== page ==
— State Supreme Court candidate Harris accused of breach in nephew’s court case: “Illinois Appellate Court Judge Shelly Harris, who seeks an Illinois Supreme Court seat in the Democratic primary on Tuesday, allegedly attempted to interfere in 2016 in the pending case of his nephew with two different appellate court judges. One of the judges, now-retired Judge Mary Anne Mason, said that as Harris began discussing the case during a March 29, 2016 meeting in her office, she cut him off: ‘I need you to tell me why you’re trying to interfere in this case on behalf of your nephew. It isn’t ethical,’” reports John Seasly for Injustice Watch.
— In Illinois, It’s Easy to Forget What a Fair Election Looks Like: “In states where gerrymandering has been stamped out, competitive elections are the norm. But not in Illinois,” writes Better Government Association’s David Greising.
— Trump’s biggest donor in Chicago, by Edward McClelland in Chicago magazine.
— Virus be damned: Members of the New Trier Republican Organization gathered Sunday at Kenilworth Assembly Hall for a dinner event headlined by Charlie Kirk, founder of the conservative youth group Turning Point USA. Kirk is an Illinois native who grew up in Prospect Heights and attended Wheeling High School.
Minnesota Sen. Amy Klobuchar endorsed Cook County State’s Attorney Kim Foxx in her re-election bid, citing Foxx’s “support for federal gun violence legislation such as an assault weapons ban, her continued priority on prosecuting violent offenders, and her work reforming our criminal justice system with bail reform.”
— ‘HUNKER DOWN’: U.S. scrambles to stem virus spread through extreme measures: "Even while announcing increased testing capacity, public-health officials cautioned that things would get worse before they got better,” by POLITICO’s Nolan McCaskill and Adam Cancryn.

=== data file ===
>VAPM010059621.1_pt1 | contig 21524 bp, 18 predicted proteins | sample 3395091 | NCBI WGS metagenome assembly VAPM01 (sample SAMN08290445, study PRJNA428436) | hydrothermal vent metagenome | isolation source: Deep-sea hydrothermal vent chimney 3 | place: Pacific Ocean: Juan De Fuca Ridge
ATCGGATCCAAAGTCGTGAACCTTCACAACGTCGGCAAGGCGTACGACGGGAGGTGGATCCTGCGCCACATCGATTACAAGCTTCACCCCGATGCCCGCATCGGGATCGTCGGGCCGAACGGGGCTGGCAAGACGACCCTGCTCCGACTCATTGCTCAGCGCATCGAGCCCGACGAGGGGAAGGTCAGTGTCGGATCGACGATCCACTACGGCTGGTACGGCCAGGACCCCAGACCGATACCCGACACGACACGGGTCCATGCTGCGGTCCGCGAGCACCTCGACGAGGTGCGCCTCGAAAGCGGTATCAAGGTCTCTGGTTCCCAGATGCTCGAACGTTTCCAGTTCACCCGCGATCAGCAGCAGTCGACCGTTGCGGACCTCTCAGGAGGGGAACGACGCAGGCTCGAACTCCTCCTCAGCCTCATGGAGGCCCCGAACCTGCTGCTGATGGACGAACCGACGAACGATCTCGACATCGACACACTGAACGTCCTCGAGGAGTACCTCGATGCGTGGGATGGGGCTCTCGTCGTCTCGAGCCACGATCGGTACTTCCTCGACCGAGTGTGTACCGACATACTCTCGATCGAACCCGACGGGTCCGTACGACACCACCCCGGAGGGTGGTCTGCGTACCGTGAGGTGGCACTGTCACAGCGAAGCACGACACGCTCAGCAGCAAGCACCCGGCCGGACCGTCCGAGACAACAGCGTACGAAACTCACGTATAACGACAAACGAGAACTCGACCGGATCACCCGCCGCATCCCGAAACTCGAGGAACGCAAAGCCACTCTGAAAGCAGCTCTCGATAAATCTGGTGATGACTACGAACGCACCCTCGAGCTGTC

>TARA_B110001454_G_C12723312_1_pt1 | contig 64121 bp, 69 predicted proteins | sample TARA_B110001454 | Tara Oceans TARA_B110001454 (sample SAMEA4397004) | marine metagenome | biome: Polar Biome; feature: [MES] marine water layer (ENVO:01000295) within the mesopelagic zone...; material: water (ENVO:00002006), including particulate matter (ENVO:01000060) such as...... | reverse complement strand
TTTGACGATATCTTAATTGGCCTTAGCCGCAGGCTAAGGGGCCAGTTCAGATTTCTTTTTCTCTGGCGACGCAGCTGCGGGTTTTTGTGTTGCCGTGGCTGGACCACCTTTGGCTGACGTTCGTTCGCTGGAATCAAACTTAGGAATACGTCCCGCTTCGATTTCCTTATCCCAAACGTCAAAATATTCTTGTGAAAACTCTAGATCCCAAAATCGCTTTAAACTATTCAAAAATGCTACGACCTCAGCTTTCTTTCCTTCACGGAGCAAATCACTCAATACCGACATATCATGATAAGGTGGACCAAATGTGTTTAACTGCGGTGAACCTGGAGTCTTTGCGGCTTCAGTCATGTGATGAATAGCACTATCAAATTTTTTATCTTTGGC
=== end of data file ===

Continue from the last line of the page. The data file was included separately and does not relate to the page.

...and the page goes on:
— Pritzker: ‘Federal government needs to get its [email protected]#t together.’ “Illinois governor complains of impossibly long lines at O’Hare Airport,” by POLITICO’s David Cohen.
— This is comprehensive — Terminal crush: Air passengers caught in Trump’s travel ban: “Multiple pressure points have undermined the administration’s efforts to keep the virus from entering the country — and now threaten to hasten its spread,” with comments from Mayor Lori Lightfoot, by POLITICO.
— 2 new coronavirus cases surface at Chicago schools in advance of Tuesday’s closure: “Chicago’s largest charter network, as well as a Southwest Side magnet elementary school, will both close on Monday after a person at each tested positive for the new coronavirus,” report Chalkbeat’s Yana Kunichoff and Cassie Walker Burke.
— United cuts flights 50%: ‘The bad news is that it’s getting worse,’ reports Crain’s John Pletz. “Top management will take a 50 percent pay cut and the airline has begun ‘conversations with our union leadership about how to reduce our payroll expense’ as the impact of the coronavirus expands.”
— It started with a cough: Reporter Mark Maxwell of WCIA offers a first-person account of trying to get a coronavirus test after he has symptoms that mirror those of the virus.
— Paul Vallas advocates for home-schooling: “I’ve seen the damage done to communities where schools had to close for long periods following natural disasters. Remote learning can help mitigate that,” writes the former Chicago Public Schools chief and mayoral candidate in the Wall Street Journal. (FYI, there’s a pay wall.)
— Bulls, Blackhawks owners paying United Center staff for missed games: “Jerry Reinsdorf and Rocky Wirtz committed to spend more than $3.3 million to compensate the arena’s game day workers,” by Crain’s Danny Ecker.
— With so much live TV sports shut down, how do you feel about watching horse racing, bowling and Mexican soccer? Asks Tribune’s Phil Rosenthal